The scene is set: in the early hours of Feb. 29, 1704, roughly 300 Native Americans and French allies raided Deerfield, an English settlement on contested land. The Natives killed fifty-six English settlers. They forced a further one hundred and twelve men, women and children into a 300-mile march to Canada in unforgiving winter conditions. It was a “vicious” and “unprovoked” assault against the English settlers. For many members of our Deerfield community, this is familiar: it is oftentimes, and unfortunately, the only story told about Deerfield’s past.
Over the years, this singular event has been romanticized to become one of war, heroism, and triumph. Now, it has become part of Deerfield’s mythology — passed down, no doubt, since and before the Academy’s founding nearly a century later. It is the story that has been told on campus tours and through hearsay campus lore to imply that a primordial greatness has always been with this school, a greatness that has even embedded us in the confides of history. Passed down through informal conversation, we have taken pride in these seemingly awe-inspiring stories about combatting Native Americans.
We recognize that this experience of romanticization has not been universal, and that the romanticized retelling has not been one actively encouraged by the school. Indeed, many have sought to establish a clearer understanding of Deerfield’s past for the community. In the classroom, we look towards such examples as the Philosophy and Religion Department’s one-term ‘Native America’ course and US History classes’ focus on settler-Native conflict in and around Deerfield. We also look toward individuals, like Jazz Baker ’22, who have openly called for a greater recognition of indigenous people and the 2015 von Auersperg exhibit “Native America: Art by and of First People.”
Unfortunately, while these efforts have been made with the best intentions and done with the utmost care, their impacts have not resonated fully within our community. The problem remains: an accurate story of Deerfield exists, but our community is largely not aware of it. A popular, incomplete, narrative of Deerfield’s past lives on.
Indeed, we have not examined our history as closely as we should have. Most certainly, the singular story of the raid does not fully explain the contested nature of the land, or provide insight into any previous violence on Deerfield land. In reality, and most often forgotten, the raid represents a much larger history of violent European colonialism. The raid is just one part of a far more complex military saga: a collection of family stories, an exploration of the meaning of land ownership, and a confrontation between different values. When we proudly tell of the raid without inspection or further explanation, our story neglects the Native American perspective, ensuring that it remains untold.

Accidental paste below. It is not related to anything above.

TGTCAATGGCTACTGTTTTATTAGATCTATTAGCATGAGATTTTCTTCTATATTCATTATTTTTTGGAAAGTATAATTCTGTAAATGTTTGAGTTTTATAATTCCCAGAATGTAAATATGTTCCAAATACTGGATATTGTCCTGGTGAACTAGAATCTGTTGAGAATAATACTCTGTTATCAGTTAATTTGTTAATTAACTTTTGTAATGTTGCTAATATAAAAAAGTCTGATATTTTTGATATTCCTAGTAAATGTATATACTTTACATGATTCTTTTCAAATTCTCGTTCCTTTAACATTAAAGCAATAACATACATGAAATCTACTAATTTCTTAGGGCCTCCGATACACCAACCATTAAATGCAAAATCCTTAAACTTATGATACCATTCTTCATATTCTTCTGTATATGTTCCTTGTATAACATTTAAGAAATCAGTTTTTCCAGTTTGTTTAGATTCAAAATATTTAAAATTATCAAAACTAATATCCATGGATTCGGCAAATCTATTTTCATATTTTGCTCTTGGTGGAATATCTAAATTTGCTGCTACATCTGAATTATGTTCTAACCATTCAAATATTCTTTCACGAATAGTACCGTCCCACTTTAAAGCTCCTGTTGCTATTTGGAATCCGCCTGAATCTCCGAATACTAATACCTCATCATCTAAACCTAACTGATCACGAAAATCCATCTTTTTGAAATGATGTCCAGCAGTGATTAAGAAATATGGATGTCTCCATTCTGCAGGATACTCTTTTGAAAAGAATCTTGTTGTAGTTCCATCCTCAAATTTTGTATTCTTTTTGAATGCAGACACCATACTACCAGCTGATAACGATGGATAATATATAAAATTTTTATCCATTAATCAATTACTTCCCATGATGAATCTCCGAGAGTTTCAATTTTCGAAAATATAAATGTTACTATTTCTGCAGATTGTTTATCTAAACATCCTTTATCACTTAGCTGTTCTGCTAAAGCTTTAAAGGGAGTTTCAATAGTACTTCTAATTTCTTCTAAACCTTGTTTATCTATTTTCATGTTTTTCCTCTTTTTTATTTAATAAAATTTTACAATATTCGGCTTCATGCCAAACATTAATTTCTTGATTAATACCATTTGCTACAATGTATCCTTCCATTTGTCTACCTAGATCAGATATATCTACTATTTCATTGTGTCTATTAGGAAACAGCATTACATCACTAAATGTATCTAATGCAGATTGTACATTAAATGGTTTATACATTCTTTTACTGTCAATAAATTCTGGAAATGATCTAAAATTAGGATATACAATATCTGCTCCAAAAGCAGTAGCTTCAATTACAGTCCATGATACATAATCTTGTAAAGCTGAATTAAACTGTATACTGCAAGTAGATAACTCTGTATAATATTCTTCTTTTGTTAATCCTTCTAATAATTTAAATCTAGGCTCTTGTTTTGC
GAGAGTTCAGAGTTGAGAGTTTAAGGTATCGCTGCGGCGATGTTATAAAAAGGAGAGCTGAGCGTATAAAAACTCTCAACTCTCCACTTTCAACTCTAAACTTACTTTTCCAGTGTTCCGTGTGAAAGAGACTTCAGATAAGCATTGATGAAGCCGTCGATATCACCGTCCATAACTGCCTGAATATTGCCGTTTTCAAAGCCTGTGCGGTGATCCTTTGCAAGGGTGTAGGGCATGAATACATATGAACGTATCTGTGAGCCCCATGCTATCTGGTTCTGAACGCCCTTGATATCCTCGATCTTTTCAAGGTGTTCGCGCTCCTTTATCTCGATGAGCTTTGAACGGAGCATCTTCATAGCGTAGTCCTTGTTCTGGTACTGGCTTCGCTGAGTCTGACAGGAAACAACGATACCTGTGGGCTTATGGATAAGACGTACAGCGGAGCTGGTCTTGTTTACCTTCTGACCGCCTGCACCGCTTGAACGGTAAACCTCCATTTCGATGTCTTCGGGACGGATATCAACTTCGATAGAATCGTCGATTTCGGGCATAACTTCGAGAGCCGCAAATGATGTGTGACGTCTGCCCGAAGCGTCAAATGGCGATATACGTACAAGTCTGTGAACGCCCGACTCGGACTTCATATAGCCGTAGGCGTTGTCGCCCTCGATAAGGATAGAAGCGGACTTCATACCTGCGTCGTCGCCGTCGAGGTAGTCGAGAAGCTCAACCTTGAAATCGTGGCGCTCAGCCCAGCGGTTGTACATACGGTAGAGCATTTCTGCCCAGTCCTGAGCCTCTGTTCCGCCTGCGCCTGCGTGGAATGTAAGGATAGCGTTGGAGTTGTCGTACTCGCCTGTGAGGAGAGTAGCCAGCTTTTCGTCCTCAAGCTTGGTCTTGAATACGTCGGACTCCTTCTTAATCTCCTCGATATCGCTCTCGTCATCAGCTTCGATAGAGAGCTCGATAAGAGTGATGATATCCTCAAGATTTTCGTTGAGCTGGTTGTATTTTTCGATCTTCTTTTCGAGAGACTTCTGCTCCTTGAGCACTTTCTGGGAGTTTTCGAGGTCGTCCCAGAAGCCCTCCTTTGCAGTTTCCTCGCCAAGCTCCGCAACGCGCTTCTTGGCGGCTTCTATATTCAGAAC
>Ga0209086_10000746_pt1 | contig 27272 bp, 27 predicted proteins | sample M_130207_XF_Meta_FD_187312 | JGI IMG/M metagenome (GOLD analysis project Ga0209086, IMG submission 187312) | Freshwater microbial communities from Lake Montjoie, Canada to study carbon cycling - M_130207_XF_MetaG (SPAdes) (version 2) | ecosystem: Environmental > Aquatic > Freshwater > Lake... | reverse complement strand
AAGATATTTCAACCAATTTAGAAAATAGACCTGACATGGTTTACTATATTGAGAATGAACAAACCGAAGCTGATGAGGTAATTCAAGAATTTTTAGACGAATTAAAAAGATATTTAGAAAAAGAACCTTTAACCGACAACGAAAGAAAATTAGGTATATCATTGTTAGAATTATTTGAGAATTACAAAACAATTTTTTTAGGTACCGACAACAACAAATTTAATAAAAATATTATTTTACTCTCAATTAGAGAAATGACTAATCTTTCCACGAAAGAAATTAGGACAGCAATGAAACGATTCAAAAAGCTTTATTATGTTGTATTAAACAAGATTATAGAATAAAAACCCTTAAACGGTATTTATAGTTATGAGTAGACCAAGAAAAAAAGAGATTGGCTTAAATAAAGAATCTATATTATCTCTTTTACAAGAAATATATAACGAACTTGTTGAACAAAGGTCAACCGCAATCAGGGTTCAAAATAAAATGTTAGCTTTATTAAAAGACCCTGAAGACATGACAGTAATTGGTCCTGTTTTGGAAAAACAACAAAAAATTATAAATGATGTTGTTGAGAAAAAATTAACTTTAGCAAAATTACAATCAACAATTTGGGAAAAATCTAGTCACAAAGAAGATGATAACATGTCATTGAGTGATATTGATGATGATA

Today, Deerfield prides itself as one of the leading schools in the country. The time is past due for the school to foster cross-disciplinary dialogue amongst faculty, students, staff, and all community members to recognize a more complete story of Deerfield’s origin. We must honor our guiding principles of honesty and inclusion. History is the set of stories we choose to tell, and which means that we must interrogate the way we’ve framed our history. It’s time to spotlight the voices and narratives that were never highlighted to tell a complete history.
Peer schools and universities have built relationships with Native American communities and nations through partnerships, historical recognitions, community service, and enrollment efforts. Deerfield has not done the same. For example, Phillips Exeter Academy invited Indigenous tribal leaders on campus to address its community; the Brooks School has held comprehensive workshops and conversations about Native history; and various universities have adopted land acknowledgements. We remained shockingly silent on this year’s Indigenous People’s Day, and our website does not display any such acknowledgement.
In order for us to gain a true understanding of Deerfield’s history, we must dismantle glorified versions of the 1704 raid to strive towards a more comprehensive understanding. Instead, today, we must acknowledge Deerfield, and America’s complicated history with Native American tribes here in the Valley and beyond. This effort should begin with official land acknowledgements, but must not stop there. These difficult conversations are the only way that Deerfield Academy can begin to understand the wounds of its past.